Mr. GERLACH. Mr. Speaker, I want to first acknowledge the hard work and leadership of my colleague on the Ways and Means Committee, Mr. Johnson of Texas, as well as our committee chairman, Mr. Camp of Michigan. Both gentlemen recognize the urgency of finding practical solutions for protecting seniors and taxpayers against easily preventable Medicare waste, fraud and improper payments, and the ever increasing threat of identity theft.
Mr. Speaker, whenever someone in Washington proposes a new idea for shrinking costs and saving precious taxpayer dollars, we usually receive a barrage of questions from folks concerned that they will have to do with less and possibly see services they depend upon curtailed in some way.
This legislation we're considering today contains provisions that would kick-start a critically important process that ultimately may allow Congress to use commonsense technology in cutting an estimated $60 billion a year in improper and fraudulent Medicare payments while making sure seniors enrolled in Medicare receive the care and treatment they have earned.
We're attempting to cut costs without restricting access to care. Specifically, this legislation authorizes a study by the Government Accountability Office examining the benefits of a proposed pilot program to modernize the Medicare card that almost every senior carries with him or her in a wallet or a pocketbook. Under the proposed pilot program as introduced in legislation by my colleague Congressman Blumenauer and myself, as part of the Medicare Common Access Card Act, smart card technology would be used to protect personal information of Medicare participants, prevent phantom billing for procedures that were never performed or products that were never purchased, and speed payments to doctors and hospitals while reducing costly billing errors.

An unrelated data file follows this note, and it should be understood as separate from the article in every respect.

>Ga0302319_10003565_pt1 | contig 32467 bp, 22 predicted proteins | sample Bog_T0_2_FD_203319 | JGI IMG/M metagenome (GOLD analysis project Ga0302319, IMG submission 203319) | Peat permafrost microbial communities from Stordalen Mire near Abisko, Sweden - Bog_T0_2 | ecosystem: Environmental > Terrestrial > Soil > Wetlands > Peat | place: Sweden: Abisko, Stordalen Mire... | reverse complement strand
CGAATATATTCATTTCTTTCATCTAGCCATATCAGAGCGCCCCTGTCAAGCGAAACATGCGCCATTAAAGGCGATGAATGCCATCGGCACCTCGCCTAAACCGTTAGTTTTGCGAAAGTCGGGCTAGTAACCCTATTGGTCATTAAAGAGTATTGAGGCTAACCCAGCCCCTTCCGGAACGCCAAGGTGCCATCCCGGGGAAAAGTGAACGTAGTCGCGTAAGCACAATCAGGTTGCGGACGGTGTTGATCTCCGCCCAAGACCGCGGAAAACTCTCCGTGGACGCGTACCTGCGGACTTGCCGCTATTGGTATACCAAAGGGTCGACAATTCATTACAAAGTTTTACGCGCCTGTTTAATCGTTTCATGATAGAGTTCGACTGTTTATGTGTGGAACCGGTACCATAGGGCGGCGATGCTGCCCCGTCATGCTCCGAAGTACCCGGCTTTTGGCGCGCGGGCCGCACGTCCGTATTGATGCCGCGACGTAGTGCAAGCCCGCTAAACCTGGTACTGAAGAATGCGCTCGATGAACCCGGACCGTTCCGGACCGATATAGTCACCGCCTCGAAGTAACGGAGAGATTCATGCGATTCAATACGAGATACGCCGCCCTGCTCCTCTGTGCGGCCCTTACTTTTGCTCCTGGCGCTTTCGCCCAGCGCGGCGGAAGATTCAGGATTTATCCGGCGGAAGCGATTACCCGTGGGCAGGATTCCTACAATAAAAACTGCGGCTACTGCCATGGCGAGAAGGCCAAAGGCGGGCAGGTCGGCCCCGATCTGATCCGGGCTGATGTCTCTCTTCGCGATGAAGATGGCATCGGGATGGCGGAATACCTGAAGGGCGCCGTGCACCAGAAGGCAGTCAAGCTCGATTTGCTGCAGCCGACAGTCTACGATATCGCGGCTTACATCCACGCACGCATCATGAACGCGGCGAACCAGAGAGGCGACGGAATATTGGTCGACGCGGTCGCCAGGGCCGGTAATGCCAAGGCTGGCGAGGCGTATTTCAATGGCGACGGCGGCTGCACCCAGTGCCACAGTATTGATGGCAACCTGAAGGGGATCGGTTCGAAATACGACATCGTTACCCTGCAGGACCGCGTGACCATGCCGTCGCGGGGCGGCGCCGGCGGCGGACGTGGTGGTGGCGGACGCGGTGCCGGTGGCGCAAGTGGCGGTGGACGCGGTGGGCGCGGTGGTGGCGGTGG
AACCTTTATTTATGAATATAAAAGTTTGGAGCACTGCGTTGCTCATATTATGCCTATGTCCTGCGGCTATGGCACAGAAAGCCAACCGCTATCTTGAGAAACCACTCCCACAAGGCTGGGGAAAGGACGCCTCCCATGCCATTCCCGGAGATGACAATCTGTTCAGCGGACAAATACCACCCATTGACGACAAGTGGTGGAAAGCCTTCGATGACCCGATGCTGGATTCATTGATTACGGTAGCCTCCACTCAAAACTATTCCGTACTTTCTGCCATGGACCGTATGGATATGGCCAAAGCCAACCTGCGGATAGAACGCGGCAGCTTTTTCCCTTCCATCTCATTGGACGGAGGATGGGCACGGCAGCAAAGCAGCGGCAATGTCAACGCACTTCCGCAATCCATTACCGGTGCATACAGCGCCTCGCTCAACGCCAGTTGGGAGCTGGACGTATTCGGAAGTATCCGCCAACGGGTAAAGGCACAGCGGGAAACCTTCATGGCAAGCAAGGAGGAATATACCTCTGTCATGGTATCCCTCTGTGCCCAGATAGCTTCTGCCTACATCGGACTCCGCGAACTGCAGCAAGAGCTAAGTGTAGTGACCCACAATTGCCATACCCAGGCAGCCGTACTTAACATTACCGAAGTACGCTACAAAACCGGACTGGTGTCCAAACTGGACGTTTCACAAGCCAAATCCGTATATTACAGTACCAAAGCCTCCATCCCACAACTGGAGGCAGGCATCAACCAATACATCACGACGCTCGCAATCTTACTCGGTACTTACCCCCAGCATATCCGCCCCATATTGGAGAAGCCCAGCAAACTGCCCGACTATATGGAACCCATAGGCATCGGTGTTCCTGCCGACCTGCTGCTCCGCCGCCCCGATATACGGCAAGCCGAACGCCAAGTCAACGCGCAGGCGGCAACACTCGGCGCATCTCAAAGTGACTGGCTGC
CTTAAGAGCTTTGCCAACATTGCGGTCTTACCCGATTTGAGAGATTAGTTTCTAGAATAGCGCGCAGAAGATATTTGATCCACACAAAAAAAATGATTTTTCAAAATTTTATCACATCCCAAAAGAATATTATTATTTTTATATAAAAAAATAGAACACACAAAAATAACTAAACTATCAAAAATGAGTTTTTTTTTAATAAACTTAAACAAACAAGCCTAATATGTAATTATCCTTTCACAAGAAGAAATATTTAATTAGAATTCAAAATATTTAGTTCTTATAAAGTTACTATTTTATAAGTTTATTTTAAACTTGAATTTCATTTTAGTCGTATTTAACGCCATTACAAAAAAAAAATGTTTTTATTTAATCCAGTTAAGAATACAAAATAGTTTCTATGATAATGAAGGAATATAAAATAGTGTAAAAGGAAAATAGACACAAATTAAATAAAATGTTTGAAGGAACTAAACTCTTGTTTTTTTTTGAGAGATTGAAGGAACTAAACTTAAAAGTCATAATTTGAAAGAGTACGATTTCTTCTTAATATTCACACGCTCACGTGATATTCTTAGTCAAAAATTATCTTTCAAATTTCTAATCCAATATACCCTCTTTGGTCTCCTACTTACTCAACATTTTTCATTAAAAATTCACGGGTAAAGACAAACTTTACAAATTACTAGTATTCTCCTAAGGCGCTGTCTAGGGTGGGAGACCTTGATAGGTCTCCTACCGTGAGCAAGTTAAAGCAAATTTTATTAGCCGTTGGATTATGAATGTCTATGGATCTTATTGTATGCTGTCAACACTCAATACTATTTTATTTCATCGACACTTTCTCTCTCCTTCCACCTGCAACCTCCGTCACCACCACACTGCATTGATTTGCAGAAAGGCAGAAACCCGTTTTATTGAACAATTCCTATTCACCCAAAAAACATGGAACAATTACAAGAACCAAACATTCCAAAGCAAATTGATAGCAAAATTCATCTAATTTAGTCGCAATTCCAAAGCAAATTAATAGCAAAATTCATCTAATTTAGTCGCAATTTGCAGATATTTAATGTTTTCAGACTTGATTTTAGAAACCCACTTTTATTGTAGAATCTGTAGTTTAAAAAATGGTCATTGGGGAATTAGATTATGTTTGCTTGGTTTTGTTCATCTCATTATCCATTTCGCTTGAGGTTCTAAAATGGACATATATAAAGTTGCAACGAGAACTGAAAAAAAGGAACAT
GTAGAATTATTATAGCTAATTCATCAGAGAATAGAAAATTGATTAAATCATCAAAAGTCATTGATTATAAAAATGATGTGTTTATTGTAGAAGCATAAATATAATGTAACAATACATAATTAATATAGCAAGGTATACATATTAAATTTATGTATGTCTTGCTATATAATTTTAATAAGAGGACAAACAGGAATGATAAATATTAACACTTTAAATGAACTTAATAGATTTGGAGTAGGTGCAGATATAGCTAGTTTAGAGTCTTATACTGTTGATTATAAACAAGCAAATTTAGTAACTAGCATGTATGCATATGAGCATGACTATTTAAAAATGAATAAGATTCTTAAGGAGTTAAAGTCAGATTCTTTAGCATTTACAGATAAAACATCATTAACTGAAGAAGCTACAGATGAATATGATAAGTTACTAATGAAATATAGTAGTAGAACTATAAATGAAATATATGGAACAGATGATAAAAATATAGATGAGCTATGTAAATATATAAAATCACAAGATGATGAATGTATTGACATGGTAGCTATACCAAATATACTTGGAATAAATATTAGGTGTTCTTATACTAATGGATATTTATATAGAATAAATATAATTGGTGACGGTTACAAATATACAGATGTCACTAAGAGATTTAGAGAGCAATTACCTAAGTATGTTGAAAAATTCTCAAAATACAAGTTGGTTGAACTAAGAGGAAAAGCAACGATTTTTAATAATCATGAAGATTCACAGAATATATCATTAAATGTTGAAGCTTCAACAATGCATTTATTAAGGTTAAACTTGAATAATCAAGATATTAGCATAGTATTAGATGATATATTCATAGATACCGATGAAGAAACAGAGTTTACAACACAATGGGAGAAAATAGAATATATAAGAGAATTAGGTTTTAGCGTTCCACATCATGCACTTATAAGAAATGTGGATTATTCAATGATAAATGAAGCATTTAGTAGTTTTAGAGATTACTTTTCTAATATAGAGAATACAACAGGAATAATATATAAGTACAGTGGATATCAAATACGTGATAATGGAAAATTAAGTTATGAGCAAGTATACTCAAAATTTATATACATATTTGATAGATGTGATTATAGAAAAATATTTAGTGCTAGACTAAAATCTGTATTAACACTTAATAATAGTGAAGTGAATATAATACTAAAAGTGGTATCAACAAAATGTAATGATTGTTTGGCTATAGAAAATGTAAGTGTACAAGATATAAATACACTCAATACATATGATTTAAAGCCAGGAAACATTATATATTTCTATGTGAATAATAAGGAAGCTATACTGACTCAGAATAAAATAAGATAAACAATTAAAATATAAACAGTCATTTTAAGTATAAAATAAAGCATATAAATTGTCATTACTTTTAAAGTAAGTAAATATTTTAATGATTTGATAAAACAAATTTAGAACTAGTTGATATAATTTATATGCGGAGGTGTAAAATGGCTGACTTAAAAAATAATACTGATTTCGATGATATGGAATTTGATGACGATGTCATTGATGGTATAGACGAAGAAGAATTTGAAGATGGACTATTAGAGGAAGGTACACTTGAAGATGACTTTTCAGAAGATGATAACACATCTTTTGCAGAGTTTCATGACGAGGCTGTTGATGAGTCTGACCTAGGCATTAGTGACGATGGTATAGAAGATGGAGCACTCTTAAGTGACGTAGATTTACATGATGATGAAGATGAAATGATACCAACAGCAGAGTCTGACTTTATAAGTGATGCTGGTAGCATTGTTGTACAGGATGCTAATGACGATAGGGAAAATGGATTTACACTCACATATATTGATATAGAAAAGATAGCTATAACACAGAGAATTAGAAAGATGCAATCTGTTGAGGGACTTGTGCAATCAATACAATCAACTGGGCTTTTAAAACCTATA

While today's Medicare card provides seniors access to the health care services they need, that small piece of plastic can provide the narrow opening unscrupulous individuals exploit to snatch identities and cheat taxpayers and seniors out of billions of dollars every year.
The U.S. Department of Health and Human Services estimates that waste, fraud, and abuse cost the Medicare program about $60 billion a year. Nearly 10 percent of the entire annual Medicare budget--or approximately $48 billion a year--is lost to improper payments, according to a report issued by the Government Accountability Office. That's a significant amount of human resources and financial resources that are better used helping our seniors pay for hospital visits, prescription drugs, and other vital medical care.
The Department of Defense has issued more than 20 million secure smart cards to authenticate and verify access for access to programs and facilities. To date, the Department of Defense reports that not a single common access card has been counterfeited.
We cannot stop improper payments in the Medicare system until we find a way to know and to verify who is authorized to provide and receive benefits. A comprehensive study is an important first step that will make sure we get the job done right for taxpayers, seniors, doctors, and other health care providers.
Taxpayers and seniors deserve the protection against identity theft and fraud that this legislation would provide, and I urge my colleagues to begin the process of putting in place a simple, low-cost solution for bringing the Medicare card into the 21st century, and I thank the gentleman for leading this effort.